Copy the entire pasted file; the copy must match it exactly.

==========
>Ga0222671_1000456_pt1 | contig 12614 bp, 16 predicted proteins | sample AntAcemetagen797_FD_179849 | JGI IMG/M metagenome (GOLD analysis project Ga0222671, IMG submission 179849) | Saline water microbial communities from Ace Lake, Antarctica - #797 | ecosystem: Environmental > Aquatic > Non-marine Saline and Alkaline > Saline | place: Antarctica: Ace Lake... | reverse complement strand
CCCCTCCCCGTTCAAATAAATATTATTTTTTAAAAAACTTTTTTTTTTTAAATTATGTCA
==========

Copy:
>Ga0222671_1000456_pt1 | contig 12614 bp, 16 predicted proteins | sample AntAcemetagen797_FD_179849 | JGI IMG/M metagenome (GOLD analysis project Ga0222671, IMG submission 179849) | Saline water microbial communities from Ace Lake, Antarctica - #797 | ecosystem: Environmental > Aquatic > Non-marine Saline and Alkaline > Saline | place: Antarctica: Ace Lake... | reverse complement strand
CCCCTCCCCGTTCAAATAAATATTATTTTTTAAAAAACTTTTTTTTTTTAAATTATGTCA